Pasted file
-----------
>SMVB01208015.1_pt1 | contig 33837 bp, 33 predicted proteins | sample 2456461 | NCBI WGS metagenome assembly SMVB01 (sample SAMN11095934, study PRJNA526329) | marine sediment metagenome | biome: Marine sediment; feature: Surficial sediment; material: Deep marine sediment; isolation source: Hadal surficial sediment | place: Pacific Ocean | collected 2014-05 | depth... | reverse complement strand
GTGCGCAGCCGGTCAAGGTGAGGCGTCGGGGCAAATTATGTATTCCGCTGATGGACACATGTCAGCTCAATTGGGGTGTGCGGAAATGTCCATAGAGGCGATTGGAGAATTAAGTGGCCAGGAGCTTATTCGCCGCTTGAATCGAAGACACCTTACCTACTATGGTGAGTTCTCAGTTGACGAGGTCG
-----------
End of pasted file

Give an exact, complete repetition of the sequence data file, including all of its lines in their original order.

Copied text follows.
>SMVB01208015.1_pt1 | contig 33837 bp, 33 predicted proteins | sample 2456461 | NCBI WGS metagenome assembly SMVB01 (sample SAMN11095934, study PRJNA526329) | marine sediment metagenome | biome: Marine sediment; feature: Surficial sediment; material: Deep marine sediment; isolation source: Hadal surficial sediment | place: Pacific Ocean | collected 2014-05 | depth... | reverse complement strand
GTGCGCAGCCGGTCAAGGTGAGGCGTCGGGGCAAATTATGTATTCCGCTGATGGACACATGTCAGCTCAATTGGGGTGTGCGGAAATGTCCATAGAGGCGATTGGAGAATTAAGTGGCCAGGAGCTTATTCGCCGCTTGAATCGAAGACACCTTACCTACTATGGTGAGTTCTCAGTTGACGAGGTCG